Stage One – The Search

1) Work with someone who knows the market and skills and try to identify the 10 or so traits of the most successful potential candidates. Set the traits so the total size of this market is no more than 1000-2000 people. This is really important. If you’re looking just for a software engineer in San Francisco, there’ll be tens of thousands and this process will never end. Try to limit the size of the search by being narrow, but not too narrow. Are you looking for the top 5% of developers in San Francisco, if so what defines those folks – e.g. colleges, where they work(ed), awards, job titles, what happened at the companies whilst they worked there, startup experience, types of languages, github commits etc. etc.

When we were building our team we were looking for amazing software engineers who would work in Romania (so software engineers from Romania working anywhere in the world became our search) and we narrowed it to the following traits. (FYI – I’m told that Romanian is the 2nd most spoken language at Microsoft and the 5th most spoken in Silicon Valley, so this was an interesting search).

Key features:

– Participated in National/International Olympiads for Math, Informatics, Physics

– Participated in ACM competitions

– Probably had a ro.linkedin.com account (good for boolean searches)

University:

– Yale, Stanford, Oxford, Cambridge, KCL, Imperial etc (only looking for Romanian’s at these universities). and Romanian top 2-3. Don’t limit yourself to your own country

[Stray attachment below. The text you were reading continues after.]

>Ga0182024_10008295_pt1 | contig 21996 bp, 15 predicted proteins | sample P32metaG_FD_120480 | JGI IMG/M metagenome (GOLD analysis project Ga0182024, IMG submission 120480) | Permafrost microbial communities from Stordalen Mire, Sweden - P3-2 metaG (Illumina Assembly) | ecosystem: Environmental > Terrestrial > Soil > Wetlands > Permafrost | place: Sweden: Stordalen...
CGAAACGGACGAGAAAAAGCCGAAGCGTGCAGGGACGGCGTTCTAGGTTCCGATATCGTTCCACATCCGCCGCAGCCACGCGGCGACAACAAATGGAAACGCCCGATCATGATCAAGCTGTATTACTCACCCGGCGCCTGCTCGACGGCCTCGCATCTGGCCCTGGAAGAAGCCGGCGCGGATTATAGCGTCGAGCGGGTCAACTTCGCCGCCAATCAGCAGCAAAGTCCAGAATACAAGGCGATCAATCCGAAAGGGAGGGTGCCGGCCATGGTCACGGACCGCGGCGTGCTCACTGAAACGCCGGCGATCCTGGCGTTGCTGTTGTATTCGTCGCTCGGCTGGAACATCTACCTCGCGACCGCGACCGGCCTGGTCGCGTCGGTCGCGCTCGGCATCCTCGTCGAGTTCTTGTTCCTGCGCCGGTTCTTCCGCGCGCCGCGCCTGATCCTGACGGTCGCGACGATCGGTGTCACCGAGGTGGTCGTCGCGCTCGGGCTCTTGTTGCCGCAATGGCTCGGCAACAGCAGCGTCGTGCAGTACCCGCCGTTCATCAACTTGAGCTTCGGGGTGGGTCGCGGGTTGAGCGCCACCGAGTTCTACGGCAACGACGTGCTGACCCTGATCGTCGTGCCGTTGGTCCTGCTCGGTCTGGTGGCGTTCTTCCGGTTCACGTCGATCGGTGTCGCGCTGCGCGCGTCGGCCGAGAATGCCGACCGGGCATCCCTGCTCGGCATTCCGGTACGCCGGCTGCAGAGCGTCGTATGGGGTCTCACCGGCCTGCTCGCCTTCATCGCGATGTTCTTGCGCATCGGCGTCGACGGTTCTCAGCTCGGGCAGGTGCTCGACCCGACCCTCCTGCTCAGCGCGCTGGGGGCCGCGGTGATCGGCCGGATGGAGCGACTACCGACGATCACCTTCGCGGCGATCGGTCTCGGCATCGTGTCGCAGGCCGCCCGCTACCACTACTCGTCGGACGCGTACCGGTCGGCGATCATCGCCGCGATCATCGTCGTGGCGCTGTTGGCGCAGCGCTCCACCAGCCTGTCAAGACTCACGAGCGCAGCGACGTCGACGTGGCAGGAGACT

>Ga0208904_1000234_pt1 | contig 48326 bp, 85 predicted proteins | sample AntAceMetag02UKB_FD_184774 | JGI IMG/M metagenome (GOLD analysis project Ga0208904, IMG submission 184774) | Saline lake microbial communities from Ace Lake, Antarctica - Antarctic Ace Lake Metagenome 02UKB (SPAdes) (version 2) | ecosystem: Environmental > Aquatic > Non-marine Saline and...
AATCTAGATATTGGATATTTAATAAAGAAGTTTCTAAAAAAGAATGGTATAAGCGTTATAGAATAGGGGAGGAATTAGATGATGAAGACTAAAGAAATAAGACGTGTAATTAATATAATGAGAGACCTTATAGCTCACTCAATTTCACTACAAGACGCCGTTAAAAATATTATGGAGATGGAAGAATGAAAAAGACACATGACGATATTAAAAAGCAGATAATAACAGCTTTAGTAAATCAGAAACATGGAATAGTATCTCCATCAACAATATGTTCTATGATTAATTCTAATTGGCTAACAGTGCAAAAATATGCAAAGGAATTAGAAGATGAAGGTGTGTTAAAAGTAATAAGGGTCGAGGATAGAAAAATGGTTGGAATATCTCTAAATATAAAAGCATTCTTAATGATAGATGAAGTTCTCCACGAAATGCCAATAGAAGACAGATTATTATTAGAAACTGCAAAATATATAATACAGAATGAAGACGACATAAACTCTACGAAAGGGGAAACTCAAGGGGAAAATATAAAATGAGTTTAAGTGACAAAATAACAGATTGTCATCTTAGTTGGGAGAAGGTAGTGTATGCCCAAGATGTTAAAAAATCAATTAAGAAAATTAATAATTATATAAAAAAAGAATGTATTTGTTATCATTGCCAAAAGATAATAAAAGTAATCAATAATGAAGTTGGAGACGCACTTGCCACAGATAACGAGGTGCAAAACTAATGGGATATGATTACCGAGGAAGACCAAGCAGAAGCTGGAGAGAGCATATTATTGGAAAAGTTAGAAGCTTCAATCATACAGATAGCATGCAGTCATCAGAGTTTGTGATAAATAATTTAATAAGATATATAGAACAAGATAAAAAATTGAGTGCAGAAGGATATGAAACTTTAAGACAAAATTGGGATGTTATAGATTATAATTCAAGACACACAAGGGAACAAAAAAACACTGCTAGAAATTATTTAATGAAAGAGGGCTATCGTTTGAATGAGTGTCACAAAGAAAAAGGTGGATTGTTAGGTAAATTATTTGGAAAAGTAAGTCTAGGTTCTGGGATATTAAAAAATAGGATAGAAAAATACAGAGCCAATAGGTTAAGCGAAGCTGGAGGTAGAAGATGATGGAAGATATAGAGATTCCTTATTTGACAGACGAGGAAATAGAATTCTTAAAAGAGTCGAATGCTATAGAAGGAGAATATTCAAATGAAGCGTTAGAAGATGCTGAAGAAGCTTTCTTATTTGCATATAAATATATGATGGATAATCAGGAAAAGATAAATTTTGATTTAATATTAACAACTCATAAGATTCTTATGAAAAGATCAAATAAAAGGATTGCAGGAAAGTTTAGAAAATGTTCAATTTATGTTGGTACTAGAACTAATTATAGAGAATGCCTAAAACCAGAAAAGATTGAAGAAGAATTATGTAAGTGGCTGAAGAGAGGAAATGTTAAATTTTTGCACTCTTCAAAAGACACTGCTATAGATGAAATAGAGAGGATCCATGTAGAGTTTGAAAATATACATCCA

– PhD in certain subjects e.g. CS, Artificial Intelligence, Machine Learning

– Teaching assistant, Lecturer, Professor

Key Words:

– Artificial Intelligence

– Machine Learning

– Scala

– Neo4J/Spark/GraphX

– Graph Databases

– Natural Language Processing

Experience:

– Twitter, Facebook, Google, Palantir, Pinterest or Dropbox and some other firms. Particularly the internship programmes, which are highly competitive and recruit the best people from the best universities/courses

– Worked at these companies full-time

– Identify any companies in Romania that are top 3-5 e.g Adobe

– Founder or senior in decent local startup e.g. UberVu (although they were friends, so we didn’t approach anyone there but it would have been a great filter).

In the end, everyone we hired had at least 2-3+ of these traits…

2) Once you have this list of traits, do some random boolean searches using these traits. See if you can find 25-50 people who would be good, get your expert to rank the people you’ve found. Look at top 10 and try to see any additional patterns and search criteria in their profiles e.g. high-schools, membership of groups, skills etc.